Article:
Posted on October 14, 2010

German University Starts Training Imams

Kirsten Grieshaber, WTOP-FM (Washington, D.C.), October 13, 2010


Now Sami’s [Ahmed Sami, a Morrocan imam] part of a pilot program at the University of Osnabrueck that started this week to train imams–not only in the German language but also to steer them to preach about Islam in a way consistent with Germany’s democratic values and religious tolerance.

It comes at a time of growing concern about some young German Muslims becoming radicalized in extremist mosques and turning to terrorism. {snip}

“We need imams who are socialized and at home in Germany,” said Rauf Ceylan, a professor for Islamic religious education and one of the founders of the new program in Osnabrueck, in northwestern Germany. “They influence the religious orientation of Muslims in Germany, they have a big impact on whether young Muslims will practice a tolerant, conservative or extremist version of Islam.”

Other European countries have been taking new measures as well. In France, which has a Muslim population of at least five million, the Catholic University of Paris began courses to train French imams in 2008; several imams have been expelled in recent years for what was deemed dangerous teaching.

Experts say the new German academic initiative is much needed. So far, over 90 percent of the more than 2,000 imams in Germany barely speak any German. Most come from Turkey and only stay here for a couple of years before going back home. {snip}


Later this week, the federal government is expected to announce the establishment of up to three new university departments for Islamic studies in Germany that will include several new professorships. The goal is to educate a new generation of imams and school teachers for Islamic religious instructions who believe and teach that western values and Islam are compatible.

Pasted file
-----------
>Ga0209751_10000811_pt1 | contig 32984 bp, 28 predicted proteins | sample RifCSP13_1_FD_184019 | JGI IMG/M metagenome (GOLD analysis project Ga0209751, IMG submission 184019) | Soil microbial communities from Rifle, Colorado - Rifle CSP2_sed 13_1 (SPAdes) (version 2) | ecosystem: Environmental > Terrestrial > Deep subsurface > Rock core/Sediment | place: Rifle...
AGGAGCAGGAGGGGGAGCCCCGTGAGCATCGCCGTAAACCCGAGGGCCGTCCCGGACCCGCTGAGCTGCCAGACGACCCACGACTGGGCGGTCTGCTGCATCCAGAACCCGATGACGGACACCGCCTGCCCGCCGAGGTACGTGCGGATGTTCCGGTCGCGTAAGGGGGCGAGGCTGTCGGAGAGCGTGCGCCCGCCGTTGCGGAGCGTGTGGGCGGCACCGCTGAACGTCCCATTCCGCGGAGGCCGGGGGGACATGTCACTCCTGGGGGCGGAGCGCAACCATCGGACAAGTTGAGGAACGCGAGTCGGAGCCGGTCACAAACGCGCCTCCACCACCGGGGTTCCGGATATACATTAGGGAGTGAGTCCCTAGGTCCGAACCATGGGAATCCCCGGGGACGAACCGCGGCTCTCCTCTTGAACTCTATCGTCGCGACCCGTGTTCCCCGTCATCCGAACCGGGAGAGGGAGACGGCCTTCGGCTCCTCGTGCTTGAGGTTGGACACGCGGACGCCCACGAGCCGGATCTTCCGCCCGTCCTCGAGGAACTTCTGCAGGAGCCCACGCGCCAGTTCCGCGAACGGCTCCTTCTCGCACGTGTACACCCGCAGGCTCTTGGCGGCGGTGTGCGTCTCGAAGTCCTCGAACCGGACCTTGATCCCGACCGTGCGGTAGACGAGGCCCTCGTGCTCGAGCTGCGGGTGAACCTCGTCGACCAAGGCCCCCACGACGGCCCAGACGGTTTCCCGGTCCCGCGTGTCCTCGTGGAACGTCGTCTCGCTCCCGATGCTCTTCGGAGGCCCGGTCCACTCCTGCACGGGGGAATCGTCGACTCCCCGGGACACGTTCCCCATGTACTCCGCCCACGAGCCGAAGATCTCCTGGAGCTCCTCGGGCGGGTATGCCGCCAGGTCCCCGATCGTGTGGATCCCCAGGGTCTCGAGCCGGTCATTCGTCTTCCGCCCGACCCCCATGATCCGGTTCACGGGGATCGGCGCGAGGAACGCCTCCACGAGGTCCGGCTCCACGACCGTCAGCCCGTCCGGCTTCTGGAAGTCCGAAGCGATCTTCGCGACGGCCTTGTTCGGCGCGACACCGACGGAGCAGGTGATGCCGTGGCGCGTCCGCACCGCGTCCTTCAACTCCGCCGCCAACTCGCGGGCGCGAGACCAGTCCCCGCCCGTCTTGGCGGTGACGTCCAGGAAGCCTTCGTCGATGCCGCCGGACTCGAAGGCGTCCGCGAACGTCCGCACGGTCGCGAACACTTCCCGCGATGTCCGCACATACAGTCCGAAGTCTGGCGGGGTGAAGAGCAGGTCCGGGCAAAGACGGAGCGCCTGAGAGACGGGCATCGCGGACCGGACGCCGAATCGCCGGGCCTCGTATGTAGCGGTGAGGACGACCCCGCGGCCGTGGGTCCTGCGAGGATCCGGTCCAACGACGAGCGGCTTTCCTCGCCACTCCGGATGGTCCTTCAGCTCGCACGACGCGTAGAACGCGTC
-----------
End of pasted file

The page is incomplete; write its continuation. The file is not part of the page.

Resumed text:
“We need mosques that are transparent, in order to create an atmosphere of trust,” among Germans and Muslim immigrants, the integration minister of Lower-Saxony, Aygul Ozkan, said at the opening ceremony in Osnabrueck earlier this week. {snip}

For Sami, learning to preach in German is one of the main attractions of the state- and federally-funded Osnabrueck program. While he has already started translating parts of his Arabic sermons into German, he still feels the need to improve his overall language skills.

Sami, one of thirty students enrolled in the one-year, tuition-free program, said he also looked forward to classes about Germany’s political system.


Avni Altiner, the head of the Shura in Lower Saxony, a Muslim association made up of 80 communities that supports the new program, also stressed the need for more German-speaking preachers at mosques in Germany.

“We don’t want foreign, fundamentalist preachers in this country, we want German imams,” Altiner said.

The Osnabrueck imam training will cost the public euro300,000 ($418,000) to fund through 2013. Starting in 2012, the university is also going to offer a three-year bachelor degree program for imams. The university has long made religious instructions an academic focus and also offers Protestant and Catholic educational courses.